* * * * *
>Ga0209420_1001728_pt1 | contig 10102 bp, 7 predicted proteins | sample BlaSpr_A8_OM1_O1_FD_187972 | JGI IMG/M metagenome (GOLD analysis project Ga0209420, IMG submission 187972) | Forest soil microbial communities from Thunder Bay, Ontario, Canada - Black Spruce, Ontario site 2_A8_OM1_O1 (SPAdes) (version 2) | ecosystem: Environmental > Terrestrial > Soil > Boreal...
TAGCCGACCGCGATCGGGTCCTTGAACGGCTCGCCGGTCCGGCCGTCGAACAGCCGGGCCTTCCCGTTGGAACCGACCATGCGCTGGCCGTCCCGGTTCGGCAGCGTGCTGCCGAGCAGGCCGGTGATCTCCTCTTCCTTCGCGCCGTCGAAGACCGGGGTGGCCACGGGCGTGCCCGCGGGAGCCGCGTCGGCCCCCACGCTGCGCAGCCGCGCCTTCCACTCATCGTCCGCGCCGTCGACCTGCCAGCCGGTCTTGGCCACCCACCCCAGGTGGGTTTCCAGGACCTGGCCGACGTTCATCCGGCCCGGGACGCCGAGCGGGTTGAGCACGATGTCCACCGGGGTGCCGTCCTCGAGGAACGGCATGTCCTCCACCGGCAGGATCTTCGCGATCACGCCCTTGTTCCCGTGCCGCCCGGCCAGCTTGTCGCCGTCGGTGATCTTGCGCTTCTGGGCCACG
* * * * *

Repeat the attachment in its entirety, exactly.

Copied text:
>Ga0209420_1001728_pt1 | contig 10102 bp, 7 predicted proteins | sample BlaSpr_A8_OM1_O1_FD_187972 | JGI IMG/M metagenome (GOLD analysis project Ga0209420, IMG submission 187972) | Forest soil microbial communities from Thunder Bay, Ontario, Canada - Black Spruce, Ontario site 2_A8_OM1_O1 (SPAdes) (version 2) | ecosystem: Environmental > Terrestrial > Soil > Boreal...
TAGCCGACCGCGATCGGGTCCTTGAACGGCTCGCCGGTCCGGCCGTCGAACAGCCGGGCCTTCCCGTTGGAACCGACCATGCGCTGGCCGTCCCGGTTCGGCAGCGTGCTGCCGAGCAGGCCGGTGATCTCCTCTTCCTTCGCGCCGTCGAAGACCGGGGTGGCCACGGGCGTGCCCGCGGGAGCCGCGTCGGCCCCCACGCTGCGCAGCCGCGCCTTCCACTCATCGTCCGCGCCGTCGACCTGCCAGCCGGTCTTGGCCACCCACCCCAGGTGGGTTTCCAGGACCTGGCCGACGTTCATCCGGCCCGGGACGCCGAGCGGGTTGAGCACGATGTCCACCGGGGTGCCGTCCTCGAGGAACGGCATGTCCTCCACCGGCAGGATCTTCGCGATCACGCCCTTGTTCCCGTGCCGCCCGGCCAGCTTGTCGCCGTCGGTGATCTTGCGCTTCTGGGCCACG